USOC: Trademark Bully or Trademark Defender?

During one of the most anticipated events in the world, the United States Olympic Committee (“USOC”) made headlines when it targeted companies that were not “official sponsors” of the 2016 Olympics in Rio. The USOC sent cease and desist letters prohibiting companies, including those sponsoring individual athletes, from using “official” hashtags, such as #Rio2016 and #TeamUSA on social media platforms.[1]

Prior to the Rio Olympics, the USOC sent letters to various companies warning them that unauthorized corporate social media accounts should not reference the Olympic Trials or Games, including use of specific hashtags, or display any images taken at the Olympic Games.[2] This controversial restriction imposed by the Olympic Committee is governed by Rule 40 of the Olympic Charter and creates a period – in this case, between July 27, 2016 through August 24, 2016, – where non-official sponsors are prohibited from using images of Olympic athletes in combination with Olympic trademarks to reference the Games.[3] Additionally, under Rule 40, companies are prohibited from even promoting products/services or congratulating the athletes on their corporate social media accounts.[4] Likewise, Rule 40 prohibits athletes from thanking or acknowledging their sponsors during that period.[5] This rule is so strictly imposed on athletes that violation of the rule could result in an athlete being sanctioned or even stripped of his or her medal.[6]

The USOC claims these measures are necessary to prevent “ambush marketing;” where a company that is not an official sponsor attempts to receive recognition for their products through misleading commercial advertising associated with the event.[7] In doing so, ambush marketing is believed to “dilute the value of sponsorship” for companies who pay a hefty sum to market their products at the event.[8] In an attempt to prevent ambush marketing, the USOC website provides that the organization broadly encompasses “the right to control logos and word marks associated with the Olympic, Paralympic and Pan America Games in cities/years yet unnamed.” [9]

Is this method of trademark protection an overreach by the USOC? One company targeted by the Olympic Committee’s aggressive approach was women’s fitness apparel brand, Oiselle. When Olympic runner Kate Grace earned her spot to compete in the Olympics, her sponsor, Oiselle congratulated her on its Instagram account using the official USOC image.[10] Not long after, the CEO of Oiselle received an email from the USOC informing her that the post violated the USOC trademark guidelines. The USOC demanded that Oiselle immediately remove “all Olympic-related advertising” and images related to the Olympics, including photos of athletes competing at the trials.[11]

The USOC is less likely to pursue an individual tweeting about their favorite Olympian or national team, because it is more concerned with the likelihood of confusion between an athlete’s sponsors and an official Olympic sponsor. However, the USOC can initiate a civil action against “anyone who uses an Olympic trademark in a way that tends to cause confusion or falsely suggests an association between any Olympic or Paralympic activity and that user without proper consent.”[12] If litigation ensues, demonstrating trademark infringement under the Lanham Act would require the USOC to show that a likelihood of confusion exists between the USOC’s use of its trademarks and the alleged infringer’s use of the same or similar trademarks.[13]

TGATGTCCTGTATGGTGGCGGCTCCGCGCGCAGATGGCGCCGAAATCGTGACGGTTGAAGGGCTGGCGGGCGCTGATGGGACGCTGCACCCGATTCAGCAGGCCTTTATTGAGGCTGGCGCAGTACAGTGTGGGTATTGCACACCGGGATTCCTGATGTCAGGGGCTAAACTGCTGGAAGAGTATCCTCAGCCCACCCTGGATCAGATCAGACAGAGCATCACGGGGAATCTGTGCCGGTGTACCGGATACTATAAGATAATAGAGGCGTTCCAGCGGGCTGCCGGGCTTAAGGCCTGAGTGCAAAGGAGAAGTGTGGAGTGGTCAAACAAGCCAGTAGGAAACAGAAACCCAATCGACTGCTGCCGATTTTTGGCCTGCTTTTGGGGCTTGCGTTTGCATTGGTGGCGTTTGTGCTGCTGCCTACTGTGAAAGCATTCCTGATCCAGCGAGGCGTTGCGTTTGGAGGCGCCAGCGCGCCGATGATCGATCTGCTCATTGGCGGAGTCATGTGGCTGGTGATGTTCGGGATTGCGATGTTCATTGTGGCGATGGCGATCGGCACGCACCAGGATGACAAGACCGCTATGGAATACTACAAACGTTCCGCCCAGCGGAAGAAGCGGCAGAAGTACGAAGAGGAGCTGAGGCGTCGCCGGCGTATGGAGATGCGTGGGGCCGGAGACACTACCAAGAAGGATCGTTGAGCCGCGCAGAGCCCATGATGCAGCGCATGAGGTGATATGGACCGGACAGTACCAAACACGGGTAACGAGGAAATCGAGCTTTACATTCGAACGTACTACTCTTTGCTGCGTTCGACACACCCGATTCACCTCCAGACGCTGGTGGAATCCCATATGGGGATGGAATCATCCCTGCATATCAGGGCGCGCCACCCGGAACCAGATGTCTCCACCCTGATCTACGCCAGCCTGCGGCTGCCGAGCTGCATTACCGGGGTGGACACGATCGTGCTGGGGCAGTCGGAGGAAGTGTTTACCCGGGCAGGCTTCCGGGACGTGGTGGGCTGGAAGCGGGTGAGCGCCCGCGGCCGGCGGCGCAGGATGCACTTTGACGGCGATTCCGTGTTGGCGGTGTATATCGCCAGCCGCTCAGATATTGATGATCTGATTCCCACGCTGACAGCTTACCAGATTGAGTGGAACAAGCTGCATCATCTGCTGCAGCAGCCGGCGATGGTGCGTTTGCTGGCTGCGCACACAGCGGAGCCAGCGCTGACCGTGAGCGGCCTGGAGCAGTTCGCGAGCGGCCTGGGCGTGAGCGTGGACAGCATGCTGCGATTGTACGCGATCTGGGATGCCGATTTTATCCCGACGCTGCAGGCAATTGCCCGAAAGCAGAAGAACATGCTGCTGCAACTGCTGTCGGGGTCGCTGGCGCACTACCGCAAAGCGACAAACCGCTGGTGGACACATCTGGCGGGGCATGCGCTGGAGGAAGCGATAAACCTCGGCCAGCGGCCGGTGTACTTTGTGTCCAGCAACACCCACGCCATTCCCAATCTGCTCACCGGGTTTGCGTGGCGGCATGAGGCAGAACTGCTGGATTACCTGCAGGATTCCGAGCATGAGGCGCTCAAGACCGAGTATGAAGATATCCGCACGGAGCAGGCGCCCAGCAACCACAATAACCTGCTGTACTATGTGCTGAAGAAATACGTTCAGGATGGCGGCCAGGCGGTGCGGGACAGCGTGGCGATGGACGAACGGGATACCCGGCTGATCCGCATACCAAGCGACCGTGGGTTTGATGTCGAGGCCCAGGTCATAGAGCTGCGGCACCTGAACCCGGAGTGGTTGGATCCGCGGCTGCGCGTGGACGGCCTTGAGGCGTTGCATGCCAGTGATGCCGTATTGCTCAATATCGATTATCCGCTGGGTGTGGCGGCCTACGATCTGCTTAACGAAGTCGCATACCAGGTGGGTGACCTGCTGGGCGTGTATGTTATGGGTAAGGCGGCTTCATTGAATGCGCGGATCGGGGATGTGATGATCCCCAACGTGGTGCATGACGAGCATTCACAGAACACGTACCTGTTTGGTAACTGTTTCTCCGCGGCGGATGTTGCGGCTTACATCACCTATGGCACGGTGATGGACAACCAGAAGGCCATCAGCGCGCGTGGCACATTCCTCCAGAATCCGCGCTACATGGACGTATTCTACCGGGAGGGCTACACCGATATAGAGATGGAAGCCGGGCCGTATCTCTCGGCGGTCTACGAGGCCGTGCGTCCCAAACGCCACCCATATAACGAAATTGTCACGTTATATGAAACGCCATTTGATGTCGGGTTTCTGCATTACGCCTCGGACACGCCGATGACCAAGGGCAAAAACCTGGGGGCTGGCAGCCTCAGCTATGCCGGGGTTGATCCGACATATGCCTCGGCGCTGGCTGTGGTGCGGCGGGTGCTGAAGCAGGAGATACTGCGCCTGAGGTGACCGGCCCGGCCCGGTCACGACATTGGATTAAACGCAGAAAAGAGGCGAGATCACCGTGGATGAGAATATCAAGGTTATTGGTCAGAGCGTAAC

One problem for the USOC lies in the short period of time the Olympic games run, which makes this extremely time sensitive.[14] In order to avoid this issue, the International Olympic Committee (IOC) has requested countries enact legislation granting special trademark protection to the Olympic properties.[15] Therefore, Congress granted the USOC exclusive rights to control “all commercial use of USOC trademarks, imagery and/or terminology in the United States,” thereby permitting the USOC to file a lawsuit against any entity using the USOC trademarks without written consent. [16] This resulted in the federal statute, known as the “Ted Stevens Olympic and Amateur Sports Act,” which was enacted in 1978 to protect Olympic-related trademarks.[17]

There is no question that tThe implementation of the statute and Rule 40 creates a negative impact on athletes’ individual sponsorship deals. And although the companies may not be able to afford the price tag of becoming an official sponsor, they still spend a lot to sponsor athletes at the Games. Is there a way to protect Olympic trademarks from unauthorized use and the rights of corporate sponsors without feeling like a trademark bully? Given the backlash from this year’s regulations, I guess we will see if anything changes at Winter Games in 2018. See you in PyeongChang!


[1] Kate Lamble, Who can’t tweet about #Rio2016?, BBC News (July 31, 2016),,

[2] Id.

[3] Chanel L. Lattimer, Lord of the Rings: The Olympic Committee’s Trademark Protection, IP Watchdog (June 7, 2016), and Rule 40 of the Olympic Charter: What You Need to Know As a Participant, International Olympic Committee,, (last visited 2016).

[4] Id.

[5] Shan Li, Olympics bans most brands from saying ‘Olympics’ or ‘Rio,’ even on Twitter. Snark ensues, Los Angeles Times (Last updated Aug. 11, 2016),

[6] Rio Olympics 2016: Athletes could face sanctions over controversial rule 40, bbc news (Last updated July 27, 2016),

[7] Id.

[8] Id.

[9]U.S. Olympic and Paralympic Brand Usage Guidelines, Team USA,, (2016).

[10] Lamble, supra, note 1

[11] Id.

[12] Zosha Millman, The IOC is Playing Trademark Bully – Because They Can, LXBN (July 26, 2016),

[13] Lattimer, Supra, Note 4

[14] Id.

[15] Id.

[16] Inside the USOC: History, Team USA,, (2016).

[17] Id.